Ah, podcasts: Not only do they provide the soundtrack to our commutes to work, our laundry-folding, our dish-washing—they also educate us along the way. It's no wonder that 48 million people listen to podcasts on a weekly basis, and Apple Podcasts currently features over 500,000 different ones.
This year at Pacific Standard, we launched our very own podcast. We started The Edit with the intention of pulling back the curtain on some of our most interesting and complex stories, and sharing a more personal form of storytelling. Here are some of our favorite episodes.
- "A Conversation About Immigration and Family Separations"
Vilma Carrillo is the Guatemalan mother of an 11-year-old American citizen. The two were separated at the United States–Mexico border this past May, and Carrillo has not been able to contact her daughter since due to their respective statuses as immigrant and citizen. This episode breaks down how United States immigration rules for asylum derailed Carrillo's life, from the moment she left Guatemala with her daughter to escape an abusive spouse, all the way to her ongoing fight for asylum and custody of her child.
- "A Conversation About the Corruption in the Department of the Interior"
"You start to realize it's not being run in a way that benefits the public interest, but is being run explicitly to benefit these very special profit-oriented interests." Contributing writer Jimmy Tobias unearthed a number of documents exposing the many meetings Secretary of the Interior Ryan Zinke and other Department of the Interior political appointees have been holding with oil and gas industry executives. Tobias discusses what this means for the management of public lands in the U.S.
- "A Conversation About the 1969 Santa Barbara Oil Spill that Sparked an Environmental Revolution"
Forty-nine years ago, Santa Barbara, California, experienced the third-largest oil spill in U.S. history to date, in which three million gallons of crude oil spread across over 800 square miles of ocean. One witness described the aftermath as apocalyptic: "All the ocean was black. And people just stood there and cried—people figured it was all over for Santa Barbara." Staff writer Kate Wheeling and national editor Max Ufberg compiled an oral history of those affected by the oil spill, and, in doing so, revealed how this environmental crisis galvanized an entire nation to demand stronger conservation laws.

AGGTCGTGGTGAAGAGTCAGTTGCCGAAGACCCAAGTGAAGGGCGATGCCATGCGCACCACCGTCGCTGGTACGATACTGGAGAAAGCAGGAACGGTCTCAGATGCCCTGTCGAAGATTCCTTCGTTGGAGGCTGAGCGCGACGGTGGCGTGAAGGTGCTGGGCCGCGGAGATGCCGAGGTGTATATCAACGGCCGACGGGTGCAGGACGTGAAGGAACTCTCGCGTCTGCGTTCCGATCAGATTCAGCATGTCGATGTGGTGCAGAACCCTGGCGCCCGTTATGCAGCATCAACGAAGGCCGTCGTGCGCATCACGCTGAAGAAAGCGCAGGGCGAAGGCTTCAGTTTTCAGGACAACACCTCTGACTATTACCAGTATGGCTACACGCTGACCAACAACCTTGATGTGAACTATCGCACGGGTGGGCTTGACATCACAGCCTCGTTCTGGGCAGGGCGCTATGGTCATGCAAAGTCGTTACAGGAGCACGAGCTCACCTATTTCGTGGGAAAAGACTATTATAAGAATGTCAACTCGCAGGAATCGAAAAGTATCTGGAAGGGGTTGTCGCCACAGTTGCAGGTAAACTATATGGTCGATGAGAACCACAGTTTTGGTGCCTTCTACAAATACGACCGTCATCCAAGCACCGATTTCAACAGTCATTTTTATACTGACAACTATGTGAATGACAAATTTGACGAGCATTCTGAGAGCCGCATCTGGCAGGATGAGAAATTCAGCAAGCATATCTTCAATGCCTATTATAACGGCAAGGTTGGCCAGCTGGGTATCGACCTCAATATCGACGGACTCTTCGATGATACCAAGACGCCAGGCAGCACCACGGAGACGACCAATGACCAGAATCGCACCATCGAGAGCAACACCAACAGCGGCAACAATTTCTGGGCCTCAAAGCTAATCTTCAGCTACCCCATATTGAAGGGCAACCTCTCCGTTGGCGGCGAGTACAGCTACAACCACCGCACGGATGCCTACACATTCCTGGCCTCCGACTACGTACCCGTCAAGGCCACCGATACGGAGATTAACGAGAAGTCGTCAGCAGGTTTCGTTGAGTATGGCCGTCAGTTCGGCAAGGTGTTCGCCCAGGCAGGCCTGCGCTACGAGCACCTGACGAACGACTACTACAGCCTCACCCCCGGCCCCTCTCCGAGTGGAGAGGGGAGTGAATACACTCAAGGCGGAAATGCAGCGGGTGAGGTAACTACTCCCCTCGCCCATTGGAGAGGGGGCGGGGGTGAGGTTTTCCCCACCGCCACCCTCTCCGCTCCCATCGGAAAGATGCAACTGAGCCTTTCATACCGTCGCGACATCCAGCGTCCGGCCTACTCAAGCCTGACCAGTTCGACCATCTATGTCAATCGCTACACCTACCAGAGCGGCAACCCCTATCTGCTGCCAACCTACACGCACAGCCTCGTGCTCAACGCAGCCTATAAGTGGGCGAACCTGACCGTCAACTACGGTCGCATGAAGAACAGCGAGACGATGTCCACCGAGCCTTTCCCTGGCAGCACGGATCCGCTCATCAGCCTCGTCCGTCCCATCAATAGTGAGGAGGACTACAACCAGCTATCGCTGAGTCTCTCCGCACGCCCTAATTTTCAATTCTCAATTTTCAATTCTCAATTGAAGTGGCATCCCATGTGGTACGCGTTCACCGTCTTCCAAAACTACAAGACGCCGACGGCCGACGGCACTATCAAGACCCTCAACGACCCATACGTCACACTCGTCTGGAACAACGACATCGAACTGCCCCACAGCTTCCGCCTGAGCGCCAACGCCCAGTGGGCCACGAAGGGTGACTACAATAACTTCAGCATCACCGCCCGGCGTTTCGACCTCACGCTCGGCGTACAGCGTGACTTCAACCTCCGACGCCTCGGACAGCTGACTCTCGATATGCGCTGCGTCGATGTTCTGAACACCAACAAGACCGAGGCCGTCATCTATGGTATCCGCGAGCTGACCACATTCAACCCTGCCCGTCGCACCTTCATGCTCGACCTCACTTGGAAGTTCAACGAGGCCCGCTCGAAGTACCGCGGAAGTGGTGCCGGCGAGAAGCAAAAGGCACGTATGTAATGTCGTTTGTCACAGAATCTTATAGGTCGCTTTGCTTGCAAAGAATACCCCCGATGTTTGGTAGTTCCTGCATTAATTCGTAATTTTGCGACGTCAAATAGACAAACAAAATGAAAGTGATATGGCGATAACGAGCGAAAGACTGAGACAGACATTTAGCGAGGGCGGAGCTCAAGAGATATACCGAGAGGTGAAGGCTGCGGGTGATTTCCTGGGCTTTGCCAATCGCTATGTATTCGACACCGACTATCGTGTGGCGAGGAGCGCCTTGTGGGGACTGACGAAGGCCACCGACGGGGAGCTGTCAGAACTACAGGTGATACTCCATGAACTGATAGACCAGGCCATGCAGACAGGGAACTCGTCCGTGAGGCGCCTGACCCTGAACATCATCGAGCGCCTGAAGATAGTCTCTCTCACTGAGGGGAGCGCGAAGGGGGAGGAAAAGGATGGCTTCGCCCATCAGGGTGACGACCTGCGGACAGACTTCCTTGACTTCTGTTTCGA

- "A Conversation About Ethiopian Jazz Legend Hailu Mergia"
Hailu Mergia is a jazz musician and organist whose music dominated Ethiopia's nightclub scene in the 1970s. But when he moved to America with his band, they struggled to gain recognition and Mergia ended up driving a taxi cab to make ends meet. It wasn't until a few years ago that the jazz artist was finally rediscovered by a record label and made a comeback in the music industry. On this episode, contributing writer Jack Denton describes his experience profiling the musician over several days at Mergia's home in Maryland.
- "A Conversation About Addressing Misogyny in Nerd Culture"
"Feminists have power, liberals have power, social justice warriors have power, and they are using that power to punish men." This type of hateful rhetoric against women appears in extremist online nerd forums, and, more disturbingly, in the manifestos of terrorists like Elliot Rodger, the shooter behind the 2014 Isla Vista killings. Contributing editor Peter C. Baker and documentary filmmaker Yu Gu discuss the caustic, violent acts of misogyny that are normalized within incel groups and the video game community.